also online <"Uma Pequena Homenagem">, a 'litle tribute', in Portuguese, by J. Chaves http://www.xadrezdemestre.kit.net/T...
<Trompowsky> From Polish aristocracy, it seems: In the XIX-th Century first half, a <von Trompowsky> was in Rio de Janeiro as representative of Poland (under Russian rule). His daughter Ana Elizabeth became the matriarch of the T. Leitão de Almeida and Figueira T. de Almeida families.
|Nov-30-09|| ||DarthStapler: "was was born", eh?|
|Nov-30-09|| ||WhiteRook48: 2 Bg5 is my favorite move on the board|
|Nov-30-09|| ||waustad: <darth>I know it is easy to comment. Sadly, it is so easy to make that sort of error. If you write a lot you know. After making many of those sorts of errors, I try to restrain myself. Getting the second edition of a book back from the copy editor is a humbling experience.|
|May-28-10|| ||rich187113: I play the Trompowsky attack a lot, but I find the Raptor variation to be the best which is 1.d4 Nf6 2.Bg5 Ne4 3.h4.|
|Dec-13-10|| ||Antiochus: O XADREZ|
Com a lira de um píndaro grego,
Xadrez, eu quisera cantar-te!
Por ser jogo, ser ciência e ser arte,
Apaixonas ao sábio e ao lábrego.
É a Dama a Rainha do jogo,
E as torres seu forte baluarte.
Os Bispos invocam a Marte,
Esgriminando suas lanças de fogo!
Abertura...os Peões...o Gambito...
O Roque...a Trampa...um grito
Cheque ao Rei, que...foge ao combate!
Cavalos saltam como os de pólo,
Há uma troca: peças ao solo,
E outra vez anuncia: CHEQUE-MATE.
E de Octavio Figueira Trompowsky de Almeida
|Sep-14-11|| ||wordfunph: <Apr-12-06 ahmadov: Does anyone know how the Trompowsky opening is played?>|
Trompowsky 1.d4 Nf6 2.Bg5
<The Trompowski is closely related to the Veresov and again White's main strategical idea is to downgrade Black's pawn structure by the exchange ♗ to ♘ and then solidify the center with the pawn triangle c3, d4, e3, which simultaneously diminishes the value of Black's bishops while enhancing that of the knights which, of course, show to their best in closed positions.>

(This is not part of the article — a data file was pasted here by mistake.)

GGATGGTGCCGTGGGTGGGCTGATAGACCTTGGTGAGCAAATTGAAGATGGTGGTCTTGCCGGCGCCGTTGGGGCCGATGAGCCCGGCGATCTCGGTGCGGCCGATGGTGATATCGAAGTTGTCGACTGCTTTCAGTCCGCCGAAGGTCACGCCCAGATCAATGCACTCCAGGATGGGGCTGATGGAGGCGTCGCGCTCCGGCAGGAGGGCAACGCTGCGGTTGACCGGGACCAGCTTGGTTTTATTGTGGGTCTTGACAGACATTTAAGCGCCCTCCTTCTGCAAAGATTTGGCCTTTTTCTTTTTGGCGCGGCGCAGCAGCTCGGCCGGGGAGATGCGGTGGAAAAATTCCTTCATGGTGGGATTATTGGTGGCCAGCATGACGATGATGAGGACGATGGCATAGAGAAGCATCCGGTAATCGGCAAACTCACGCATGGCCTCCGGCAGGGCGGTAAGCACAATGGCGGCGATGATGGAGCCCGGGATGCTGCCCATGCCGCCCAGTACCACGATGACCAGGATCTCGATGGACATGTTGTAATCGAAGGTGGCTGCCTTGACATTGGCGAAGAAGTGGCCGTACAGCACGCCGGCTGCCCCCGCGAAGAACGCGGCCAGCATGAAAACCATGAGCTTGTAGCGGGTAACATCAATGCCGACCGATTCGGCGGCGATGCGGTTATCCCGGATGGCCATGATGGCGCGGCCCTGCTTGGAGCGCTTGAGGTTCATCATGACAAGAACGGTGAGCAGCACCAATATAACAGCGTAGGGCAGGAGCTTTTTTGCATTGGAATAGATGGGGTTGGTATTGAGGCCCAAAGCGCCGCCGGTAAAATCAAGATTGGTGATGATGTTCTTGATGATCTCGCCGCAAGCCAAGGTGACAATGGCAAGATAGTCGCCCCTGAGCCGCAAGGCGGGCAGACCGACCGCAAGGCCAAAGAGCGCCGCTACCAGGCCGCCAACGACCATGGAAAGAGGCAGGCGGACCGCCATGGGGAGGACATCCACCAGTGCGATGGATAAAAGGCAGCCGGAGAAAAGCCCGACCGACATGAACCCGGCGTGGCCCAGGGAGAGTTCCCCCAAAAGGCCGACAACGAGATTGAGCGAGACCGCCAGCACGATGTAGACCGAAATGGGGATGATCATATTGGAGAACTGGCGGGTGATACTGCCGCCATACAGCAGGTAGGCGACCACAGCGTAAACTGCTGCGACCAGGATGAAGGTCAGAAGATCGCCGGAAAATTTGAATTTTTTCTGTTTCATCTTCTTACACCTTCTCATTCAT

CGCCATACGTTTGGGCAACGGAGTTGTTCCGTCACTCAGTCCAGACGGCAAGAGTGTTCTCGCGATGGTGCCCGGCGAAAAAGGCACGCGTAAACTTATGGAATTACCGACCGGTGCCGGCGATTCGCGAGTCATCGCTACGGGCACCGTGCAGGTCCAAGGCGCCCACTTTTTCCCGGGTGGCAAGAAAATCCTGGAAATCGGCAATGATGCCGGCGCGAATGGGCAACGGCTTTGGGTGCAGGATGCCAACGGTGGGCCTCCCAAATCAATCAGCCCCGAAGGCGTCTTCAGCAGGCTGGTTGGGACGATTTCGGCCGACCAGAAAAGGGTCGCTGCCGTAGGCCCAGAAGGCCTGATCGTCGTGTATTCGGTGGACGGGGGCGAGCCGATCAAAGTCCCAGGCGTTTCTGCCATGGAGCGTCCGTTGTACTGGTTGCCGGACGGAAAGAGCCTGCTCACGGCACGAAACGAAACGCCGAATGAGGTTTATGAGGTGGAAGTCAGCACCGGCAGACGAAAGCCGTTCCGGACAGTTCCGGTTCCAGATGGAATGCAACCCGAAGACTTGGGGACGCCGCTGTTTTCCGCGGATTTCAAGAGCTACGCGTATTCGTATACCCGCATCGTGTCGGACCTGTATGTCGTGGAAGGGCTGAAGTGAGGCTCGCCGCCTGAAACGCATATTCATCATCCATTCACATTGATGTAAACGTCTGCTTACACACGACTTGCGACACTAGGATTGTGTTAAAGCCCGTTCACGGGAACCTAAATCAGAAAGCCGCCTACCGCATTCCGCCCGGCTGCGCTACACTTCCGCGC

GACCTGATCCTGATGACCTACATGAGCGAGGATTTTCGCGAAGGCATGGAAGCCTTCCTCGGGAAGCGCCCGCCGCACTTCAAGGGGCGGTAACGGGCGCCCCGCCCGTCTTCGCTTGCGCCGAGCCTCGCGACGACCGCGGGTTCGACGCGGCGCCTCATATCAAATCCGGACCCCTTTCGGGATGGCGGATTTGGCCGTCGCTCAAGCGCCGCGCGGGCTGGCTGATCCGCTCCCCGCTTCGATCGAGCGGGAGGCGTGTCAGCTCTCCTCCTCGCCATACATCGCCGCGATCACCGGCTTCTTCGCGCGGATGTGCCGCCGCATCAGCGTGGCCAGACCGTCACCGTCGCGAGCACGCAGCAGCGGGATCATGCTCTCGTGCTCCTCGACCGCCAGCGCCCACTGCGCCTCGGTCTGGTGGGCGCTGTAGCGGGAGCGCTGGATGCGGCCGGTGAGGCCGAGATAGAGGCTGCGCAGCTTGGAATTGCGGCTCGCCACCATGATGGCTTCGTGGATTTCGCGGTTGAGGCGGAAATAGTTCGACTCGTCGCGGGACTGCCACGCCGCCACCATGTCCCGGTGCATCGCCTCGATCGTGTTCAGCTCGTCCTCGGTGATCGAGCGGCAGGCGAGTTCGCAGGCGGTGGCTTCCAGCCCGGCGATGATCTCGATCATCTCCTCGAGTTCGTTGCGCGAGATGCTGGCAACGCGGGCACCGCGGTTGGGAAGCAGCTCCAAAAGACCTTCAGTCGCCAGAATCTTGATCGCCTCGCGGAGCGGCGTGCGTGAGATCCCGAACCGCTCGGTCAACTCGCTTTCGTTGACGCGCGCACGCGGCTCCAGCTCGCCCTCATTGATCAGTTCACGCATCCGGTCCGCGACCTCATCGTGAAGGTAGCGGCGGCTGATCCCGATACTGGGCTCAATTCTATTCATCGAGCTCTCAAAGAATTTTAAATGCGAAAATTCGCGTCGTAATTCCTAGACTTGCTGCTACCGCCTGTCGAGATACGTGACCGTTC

taken from the book Trompowski Opening and the Torre Attack by Robert Bellin..
|Sep-15-12|| ||Antiochus: Life and games:
|Nov-30-12|| ||brankat: He of the Trompovsky Opening (attack)!
|Nov-30-12|| ||grasser: Why do I feel scammed?|
|Nov-30-13|| ||Gottschalk: His brother, Armando, had a very succesful militar career
|Jun-18-14|| ||zanzibar: Why is it known as the Trompovsky Opening and not the Figueira Opening?|
Wait, I can answer that - because the Portuguese/Brazilian naming convention is different from the Spanish naming convention.
But beware - the matronymic is usually the first surname, followed by the patronymic, but it can be reversed.
And in addressing a person, the last surname is used - but for purposes of sorting, it's the first surname that gets used.
Is it really possible to accommodate all these different conventions in one database?
|Nov-22-14|| ||greed and death: <vonKrolock: the link to the brasilbase article with photo etc is now http://www.brasilbase.pro.br/jtromp...
also online <"Uma Pequena Homenagem">, a 'litle tribute', in Portuguese, by J. Chaves http://www.xadrezdemestre.kit.net/T...|
<Trompowsky> From Polish aristocracy, it seems: In the XIX-th Century first half, a <von Trompowsky> was in Rio de Janeiro as representative of Poland (under Russian rule). His daughter Ana Elizabeth became the matriarch of the T. Leitão de Almeida and Figueira T. de Almeida families.>
The other possible explanation relates to the fact that a lot of Polish emigrants settled in Brazil in the late-1800's/early 1900's. Trompowsky could have been the children of one of these emigrants (who likely married a local Brazilian, based in the name).
However, AFAIK, most of the Polish emigrants settled in the northern part of Brasil, and the bio says Trompowsky was born in Rio. Given that Rio was still Brasil's capital at the time of his birth, I'd say the story that he was descended from an ambassador was much more likely.
As an aside, if I remember my history claases correctly, the number of Polish emigrants to Brasil was so great that in the 1920's (following a resurgence of Polish nationalism due to Poland's new independence) that Polish settlers in the North of Brasil at one time considered breaking away and forming their own (Polish-speaking) country, which triggered some repressions from the Brasilian government.